During Slush, more than 10 European startups expressed the desire to move to Russia. Source: Press photo
In 2014 more than 50 Russian startups attended Slush, the hippest IT event of the season in Helsinki from November 18-19. Traditionally, 28 companies have represented Russia’s strong IT sector at the Finnish event. However, this time eight nuclear startups, four biomedical startups, two energy startups, and even eight space startups traveled to Russia’s neighbor for the event. The majority of the companies were looking for financing. According to experts, ever-larger numbers of interesting projects have been popping up in Russia amid a shortage of venture investment.
During Slush, more than 10 European startups expressed the desire to move to Russia to take advantage of opportunities afforded by the Skolkovo Innovation Center to test and commercialize their ideas. Among the interested companies were Finnish video startup Videoly and education portal Jamk.fi. For foreign startups, this is a chance to gain an advantage when entering the international market; for example, a medical device can be registered twice as fast in Russia as it can in the United States.
Russians sell their brand at Slush
The latest developments in the Russian startup environment are in line with worldwide trends. Whereas IT companies were previously in demand on the high-tech market, there currently is a growing interest in ideas “at the intersection of technology.” It is simply a question of whether such companies will find investors in Russia.
The Slush exhibition was held in Helsinki in November 18-19. Source: Press Photo
However, foreign companies could also satisfy startups’ need for financing. For example, during the event, Finnish investment bank Evli demonstrated interest in working with innovative companies that are residents of Skolkovo, which is being referred to as the “Russian Silicon Valley” with ever-greater frequency.
“We have a shortage of venture investment, even though two years ago our investors were running around the market screaming that there weren’t any good projects,” Senior Vice President of the Skolkovo Foundation Vasily Belov said. “Now there are projects but no money.”
Many companies that presented at Slush have already proven themselves. For example, Dauria Aerospace, which specializes in developments in the private space sector, has already launched two satellites. However, the company’s founder Mikhail Kokorin said during a presentation at Slush that Dauria Aerospace plans to have up to 20 satellites in the next few years.
What does the future hold for technology?
According to Belov, investors got a taste for industrial and biomedical startups. “According to my estimates, the most interesting things are going to happen in the technologies that will change our lives in the next 10 years. Those include new materials, biomedicine, life science, and anti-aging,” Belov said.
More than 50 Russian startups attended Slush. Source: Press Photo
Sergei Balandin, director of the FRUCT Open Innovation Association, which showcased mobile apps and cloud services for early diagnostics at Slush, said that the cost of such products is quite low for the mass market.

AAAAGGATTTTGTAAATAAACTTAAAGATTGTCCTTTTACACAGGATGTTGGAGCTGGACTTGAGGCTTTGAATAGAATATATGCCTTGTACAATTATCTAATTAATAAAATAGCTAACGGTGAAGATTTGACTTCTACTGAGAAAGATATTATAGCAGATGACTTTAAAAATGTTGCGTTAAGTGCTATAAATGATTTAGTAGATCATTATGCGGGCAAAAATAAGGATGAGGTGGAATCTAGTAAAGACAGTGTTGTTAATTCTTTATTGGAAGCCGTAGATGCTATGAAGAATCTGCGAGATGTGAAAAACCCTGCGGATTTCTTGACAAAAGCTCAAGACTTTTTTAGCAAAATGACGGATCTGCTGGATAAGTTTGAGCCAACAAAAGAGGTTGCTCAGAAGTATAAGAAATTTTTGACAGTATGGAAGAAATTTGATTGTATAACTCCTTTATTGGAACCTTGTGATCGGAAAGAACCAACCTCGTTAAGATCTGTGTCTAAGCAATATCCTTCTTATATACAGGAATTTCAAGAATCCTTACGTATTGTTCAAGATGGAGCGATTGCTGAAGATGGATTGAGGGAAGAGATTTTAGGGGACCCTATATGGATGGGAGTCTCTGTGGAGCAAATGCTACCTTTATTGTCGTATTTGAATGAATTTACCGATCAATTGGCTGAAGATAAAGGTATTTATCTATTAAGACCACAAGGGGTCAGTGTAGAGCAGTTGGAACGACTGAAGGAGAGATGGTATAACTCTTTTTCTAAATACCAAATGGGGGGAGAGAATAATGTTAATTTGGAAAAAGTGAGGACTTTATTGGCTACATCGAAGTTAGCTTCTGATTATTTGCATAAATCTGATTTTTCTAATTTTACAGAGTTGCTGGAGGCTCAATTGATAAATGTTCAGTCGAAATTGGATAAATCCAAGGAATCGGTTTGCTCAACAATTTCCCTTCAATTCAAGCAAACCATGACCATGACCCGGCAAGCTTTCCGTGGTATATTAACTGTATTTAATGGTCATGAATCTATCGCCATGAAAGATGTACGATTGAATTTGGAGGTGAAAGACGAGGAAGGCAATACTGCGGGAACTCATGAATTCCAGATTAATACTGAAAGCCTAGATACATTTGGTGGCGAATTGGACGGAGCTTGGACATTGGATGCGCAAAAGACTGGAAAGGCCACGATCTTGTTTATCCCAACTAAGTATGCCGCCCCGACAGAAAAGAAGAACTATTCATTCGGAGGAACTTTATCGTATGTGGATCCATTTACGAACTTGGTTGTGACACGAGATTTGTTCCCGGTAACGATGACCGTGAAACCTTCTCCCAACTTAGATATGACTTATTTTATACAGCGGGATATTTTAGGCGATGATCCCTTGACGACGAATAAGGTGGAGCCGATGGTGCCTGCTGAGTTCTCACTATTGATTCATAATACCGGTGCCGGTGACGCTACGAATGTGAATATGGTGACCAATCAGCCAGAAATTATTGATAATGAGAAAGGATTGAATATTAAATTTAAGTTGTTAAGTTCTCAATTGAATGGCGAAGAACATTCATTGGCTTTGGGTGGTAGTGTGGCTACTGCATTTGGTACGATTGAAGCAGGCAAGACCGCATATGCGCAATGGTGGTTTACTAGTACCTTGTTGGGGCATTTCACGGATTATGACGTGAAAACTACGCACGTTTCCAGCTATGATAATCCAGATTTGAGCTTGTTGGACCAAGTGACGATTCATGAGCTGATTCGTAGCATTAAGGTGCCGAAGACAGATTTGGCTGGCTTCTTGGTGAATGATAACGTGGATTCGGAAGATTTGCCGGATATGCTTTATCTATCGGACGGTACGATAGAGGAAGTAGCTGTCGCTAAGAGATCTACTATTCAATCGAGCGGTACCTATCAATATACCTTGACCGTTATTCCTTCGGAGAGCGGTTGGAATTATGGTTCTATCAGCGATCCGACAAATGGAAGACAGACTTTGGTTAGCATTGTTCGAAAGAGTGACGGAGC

“At Slush we presented a group of apps that make it simple to monitor health,” Balandin said. “We already have more than half a million users. Our Blood Pressure Diary app is in the top three on Google Play among blood pressure gauges. For example, to take an EKG (electrocardiogram) we offer a small device that hooks up to your phone and costs under $20. We don’t currently have assembly line production for it, so it could potentially be even cheaper,” he said. According to Balandin, the accuracy of an EKG measured with FRUCT’s device differs just 10-15 percent from professional equipment.
Anastasia Pukalova is a project manager at reMotion, a company that developed a contactless call button for paralyzed patients that is operated by the eyes. According to her, the idea came from a Russian clinic.
“We thought we could do something useful using popular eye tracking technology. We went to one Moscow clinic with the idea of typing using the eyes, but they said they had other needs. Russia did not have call buttons for paralyzed people, so we decided to make them,” Pukalova told RBTH. Now the Neurology Research Center at the Russian Academy of Medical Sciences is interested in the project.
Why should foreign startups come to Russia?
Skolkovo presented its own new program called Soft Landing for foreign startups at Slush. “Its goal is to, on the one hand, help Russia become part of the international community and, on the other, support foreign companies that want to “land” here and enter the Russian market,” Renat Batyrov, the head of Skolkovo industrial park, told RBTH.
Foreign startups can get support at every stage, from help with translations and market analysis to introductions with potential clients. But what most attracts companies is the opportunity to test out their ideas before taking them to the international market.
For example, experts say that it is two times faster to register a medical device in Russia than in the U.S. – around nine months. This means that by the time the device is registered on the American market, the startup has already generated results and gotten feedback from doctors and patients.
Besides Videoly and Jamk.fi, innovative goods delivery service PiggyBaggy, cloud storage service Sync Cloud, guitar learning portal Musopia, alternative energy company LNG Trainer, and many other startups have expressed interest in moving to Russia.
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